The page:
On the agenda: better-tailored painkiller doses, doctor training and more
TUESDAY, May 23, 2017 (HealthDay News) — The new U.S. Food and Drug Administration commissioner has called on senior agency officers to develop “more forceful steps” to control the U.S. opioid epidemic.
On Tuesday, Dr. Scott Gottlieb, President Trump’s pick for the agency, announced the formation of an opioid policy steering committee to explore and develop additional approaches to confront the crisis.
One solution, he said, is to cut back on unnecessarily prolonged painkiller use. Longer use increases the risk of opioid addiction.
“The majority of people who eventually become addicted to opioids are exposed first to prescription opioids,” Gottlieb said in a blog post on the FDA site.
Misuse of potent painkillers such as OxyContin (oxycodone) and Vicoprofen (hydrocodone/ibuprofen) sends 1,000 Americans to emergency rooms each day. Opioid-related overdose deaths have quadrupled since 1999, he said.
Gottlieb acknowledged “a lot of good work” done to date. Now, he said, “I have asked my FDA colleagues to see what additional, more forceful steps we might take to curb prescription painkiller addiction.”
Those steps might include shorter-term doses of legitimate painkillers. Only a few situations require a 30-day supply of painkillers, Gottlieb said.
“We want to make sure patients have what they need,” he said. But he added, a two- or three-day course of treatment is sufficient in many cases.
Gottlieb wants the steering committee to consider mandatory education for health care professionals who prescribe powerful painkillers. Such instruction might outline appropriate prescribing practices, explain signs of abuse in individual patients, and suggest how to get addicted patients into treatment.
Another key question for consideration, Gottlieb said, is whether the FDA does enough to weigh the risk of abuse when it reviews new opioid drugs for market approval.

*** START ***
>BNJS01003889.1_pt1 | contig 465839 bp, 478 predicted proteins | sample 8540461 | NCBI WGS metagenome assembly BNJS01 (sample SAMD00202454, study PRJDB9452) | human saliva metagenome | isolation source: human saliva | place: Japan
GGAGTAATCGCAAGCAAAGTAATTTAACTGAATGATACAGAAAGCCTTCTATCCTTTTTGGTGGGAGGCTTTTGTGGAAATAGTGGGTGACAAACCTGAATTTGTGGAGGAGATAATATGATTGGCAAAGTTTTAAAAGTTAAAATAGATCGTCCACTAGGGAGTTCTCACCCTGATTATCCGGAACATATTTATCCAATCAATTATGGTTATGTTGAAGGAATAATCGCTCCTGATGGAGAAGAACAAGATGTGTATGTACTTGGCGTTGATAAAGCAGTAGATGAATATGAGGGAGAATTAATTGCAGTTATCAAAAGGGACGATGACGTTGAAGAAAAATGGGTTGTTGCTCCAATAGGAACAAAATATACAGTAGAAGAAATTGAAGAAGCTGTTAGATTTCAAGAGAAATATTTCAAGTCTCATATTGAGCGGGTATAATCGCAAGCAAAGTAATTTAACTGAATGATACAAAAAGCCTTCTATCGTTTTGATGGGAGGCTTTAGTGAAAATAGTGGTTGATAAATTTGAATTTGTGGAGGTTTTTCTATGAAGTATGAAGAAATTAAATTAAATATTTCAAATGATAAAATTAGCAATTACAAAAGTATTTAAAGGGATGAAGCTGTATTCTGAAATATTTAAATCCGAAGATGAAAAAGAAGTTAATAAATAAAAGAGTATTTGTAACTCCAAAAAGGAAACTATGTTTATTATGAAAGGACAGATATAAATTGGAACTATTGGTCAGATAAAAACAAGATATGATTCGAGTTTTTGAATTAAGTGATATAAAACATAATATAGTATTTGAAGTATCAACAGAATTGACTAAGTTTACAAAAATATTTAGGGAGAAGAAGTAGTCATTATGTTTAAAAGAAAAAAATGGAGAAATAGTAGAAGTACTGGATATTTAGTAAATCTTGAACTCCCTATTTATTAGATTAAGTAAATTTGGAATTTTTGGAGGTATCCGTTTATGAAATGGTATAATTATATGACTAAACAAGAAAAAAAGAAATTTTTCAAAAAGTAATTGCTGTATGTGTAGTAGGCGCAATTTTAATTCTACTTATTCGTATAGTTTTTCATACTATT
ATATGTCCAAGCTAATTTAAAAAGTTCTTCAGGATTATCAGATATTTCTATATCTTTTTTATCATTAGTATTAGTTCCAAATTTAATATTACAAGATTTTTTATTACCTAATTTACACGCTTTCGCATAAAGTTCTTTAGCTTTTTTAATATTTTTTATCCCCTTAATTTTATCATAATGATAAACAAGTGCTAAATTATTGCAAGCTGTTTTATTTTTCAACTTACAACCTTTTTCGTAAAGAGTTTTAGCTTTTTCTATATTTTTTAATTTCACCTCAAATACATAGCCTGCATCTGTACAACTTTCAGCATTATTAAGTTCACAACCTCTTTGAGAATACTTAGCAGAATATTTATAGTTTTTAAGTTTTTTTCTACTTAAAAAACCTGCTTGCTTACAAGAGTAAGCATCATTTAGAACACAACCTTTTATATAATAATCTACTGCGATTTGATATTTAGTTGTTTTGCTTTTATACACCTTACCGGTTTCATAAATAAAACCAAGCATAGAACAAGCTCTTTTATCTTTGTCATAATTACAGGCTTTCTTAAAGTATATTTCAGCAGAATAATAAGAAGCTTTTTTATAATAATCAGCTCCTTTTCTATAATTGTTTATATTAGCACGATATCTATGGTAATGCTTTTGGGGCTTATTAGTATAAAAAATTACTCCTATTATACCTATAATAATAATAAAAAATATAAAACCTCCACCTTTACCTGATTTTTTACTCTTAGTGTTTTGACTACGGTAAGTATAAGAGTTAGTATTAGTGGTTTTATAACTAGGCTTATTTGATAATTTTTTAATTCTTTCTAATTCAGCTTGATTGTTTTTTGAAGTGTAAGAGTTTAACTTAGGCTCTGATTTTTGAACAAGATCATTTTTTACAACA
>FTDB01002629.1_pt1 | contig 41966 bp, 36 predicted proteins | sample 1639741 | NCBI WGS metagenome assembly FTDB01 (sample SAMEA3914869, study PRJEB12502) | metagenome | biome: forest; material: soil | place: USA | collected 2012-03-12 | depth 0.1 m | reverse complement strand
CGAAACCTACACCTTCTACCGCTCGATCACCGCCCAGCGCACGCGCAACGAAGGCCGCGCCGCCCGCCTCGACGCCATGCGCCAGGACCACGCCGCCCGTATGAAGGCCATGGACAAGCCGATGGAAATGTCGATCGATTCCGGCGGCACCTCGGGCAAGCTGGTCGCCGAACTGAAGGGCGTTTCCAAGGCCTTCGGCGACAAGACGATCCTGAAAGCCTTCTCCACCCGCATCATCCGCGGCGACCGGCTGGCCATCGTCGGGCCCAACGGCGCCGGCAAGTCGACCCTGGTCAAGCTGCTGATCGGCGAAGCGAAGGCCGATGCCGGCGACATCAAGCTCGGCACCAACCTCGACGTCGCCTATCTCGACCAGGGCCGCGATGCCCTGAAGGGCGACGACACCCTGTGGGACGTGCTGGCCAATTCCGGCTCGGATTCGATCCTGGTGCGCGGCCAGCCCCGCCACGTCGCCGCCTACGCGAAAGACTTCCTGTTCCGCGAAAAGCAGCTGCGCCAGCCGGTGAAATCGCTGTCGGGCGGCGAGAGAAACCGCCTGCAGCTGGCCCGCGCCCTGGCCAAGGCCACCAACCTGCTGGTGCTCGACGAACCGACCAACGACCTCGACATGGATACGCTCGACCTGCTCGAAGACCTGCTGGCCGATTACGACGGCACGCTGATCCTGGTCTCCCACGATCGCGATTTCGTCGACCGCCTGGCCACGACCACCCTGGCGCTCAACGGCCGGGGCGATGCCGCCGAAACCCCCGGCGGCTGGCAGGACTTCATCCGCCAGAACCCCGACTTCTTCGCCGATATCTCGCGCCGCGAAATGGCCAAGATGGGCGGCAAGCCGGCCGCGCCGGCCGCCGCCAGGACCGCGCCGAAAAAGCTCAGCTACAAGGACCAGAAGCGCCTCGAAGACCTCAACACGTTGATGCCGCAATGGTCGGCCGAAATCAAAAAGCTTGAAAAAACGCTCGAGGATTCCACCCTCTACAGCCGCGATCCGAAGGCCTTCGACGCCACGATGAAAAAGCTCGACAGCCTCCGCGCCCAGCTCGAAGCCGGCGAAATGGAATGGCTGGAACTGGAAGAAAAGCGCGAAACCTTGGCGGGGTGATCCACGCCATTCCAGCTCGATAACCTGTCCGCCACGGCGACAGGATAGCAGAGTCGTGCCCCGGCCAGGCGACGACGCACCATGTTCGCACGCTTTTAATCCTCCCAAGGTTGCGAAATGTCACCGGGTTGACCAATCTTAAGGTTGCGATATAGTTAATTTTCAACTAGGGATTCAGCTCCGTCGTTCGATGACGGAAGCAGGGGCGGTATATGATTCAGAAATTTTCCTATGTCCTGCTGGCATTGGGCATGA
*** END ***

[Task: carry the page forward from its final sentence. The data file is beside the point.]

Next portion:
The budget President Trump submitted to the U.S. Congress supports $27.8 billion in drug control efforts. The budget proposal includes $12.1 billion for treatment and prevention.
The request also includes more than $15 billion for drug-related law enforcement efforts, said Richard Baum, acting director of the White House Office of National Drug Control Policy.
Research has shown that addiction risk starts the first day of painkiller use, Gottlieb said. In March, a study published by the U.S. Centers for Disease Control and Prevention linked one-day use of prescription painkillers to a 6 percent risk of continuing their use for more than one year. As use continued, so did the odds for addiction, Gottlieb said.
“For example, when a person’s first exposure to opioids increases from one day to 30 days, that person’s likelihood of continuing to use opioids after one year increases from 6 percent to about 35 percent,” Gottlieb explained.
Addicts who can’t get painkillers from a doctor sometimes turn to heroin, an illicit opiate. Gottlieb said recent research showed that three-quarters of heroin addicts from one study started with prescription painkillers.
The commissioner said he is seeking public input as well as professional advice on what additional steps FDA should consider to “get ahead of this crisis.”
The U.S. National Institute on Drug Abuse has more about opioid addiction.
SOURCES: U.S. Food and Drug Administration, blog post, May 23, 2017; White House Office of National Drug Control Policy, news release, May 23, 2017
— Margaret Farley Steele
Last Updated: May 23, 2017
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